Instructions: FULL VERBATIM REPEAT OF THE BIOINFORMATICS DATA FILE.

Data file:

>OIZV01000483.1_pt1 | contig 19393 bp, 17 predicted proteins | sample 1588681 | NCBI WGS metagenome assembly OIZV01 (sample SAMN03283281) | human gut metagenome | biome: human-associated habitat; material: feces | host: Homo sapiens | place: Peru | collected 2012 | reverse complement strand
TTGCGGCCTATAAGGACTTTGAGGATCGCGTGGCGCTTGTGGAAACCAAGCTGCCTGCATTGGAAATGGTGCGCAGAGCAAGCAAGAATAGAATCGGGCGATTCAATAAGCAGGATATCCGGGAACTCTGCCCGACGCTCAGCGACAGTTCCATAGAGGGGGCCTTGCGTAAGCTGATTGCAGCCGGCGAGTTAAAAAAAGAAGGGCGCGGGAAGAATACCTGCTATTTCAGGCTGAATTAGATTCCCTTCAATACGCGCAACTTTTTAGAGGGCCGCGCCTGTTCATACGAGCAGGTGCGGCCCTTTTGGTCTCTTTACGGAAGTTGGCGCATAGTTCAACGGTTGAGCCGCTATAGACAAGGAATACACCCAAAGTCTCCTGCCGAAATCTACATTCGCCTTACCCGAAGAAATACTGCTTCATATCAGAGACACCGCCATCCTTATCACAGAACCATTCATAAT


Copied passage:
>OIZV01000483.1_pt1 | contig 19393 bp, 17 predicted proteins | sample 1588681 | NCBI WGS metagenome assembly OIZV01 (sample SAMN03283281) | human gut metagenome | biome: human-associated habitat; material: feces | host: Homo sapiens | place: Peru | collected 2012 | reverse complement strand
TTGCGGCCTATAAGGACTTTGAGGATCGCGTGGCGCTTGTGGAAACCAAGCTGCCTGCATTGGAAATGGTGCGCAGAGCAAGCAAGAATAGAATCGGGCGATTCAATAAGCAGGATATCCGGGAACTCTGCCCGACGCTCAGCGACAGTTCCATAGAGGGGGCCTTGCGTAAGCTGATTGCAGCCGGCGAGTTAAAAAAAGAAGGGCGCGGGAAGAATACCTGCTATTTCAGGCTGAATTAGATTCCCTTCAATACGCGCAACTTTTTAGAGGGCCGCGCCTGTTCATACGAGCAGGTGCGGCCCTTTTGGTCTCTTTACGGAAGTTGGCGCATAGTTCAACGGTTGAGCCGCTATAGACAAGGAATACACCCAAAGTCTCCTGCCGAAATCTACATTCGCCTTACCCGAAGAAATACTGCTTCATATCAGAGACACCGCCATCCTTATCACAGAACCATTCATAAT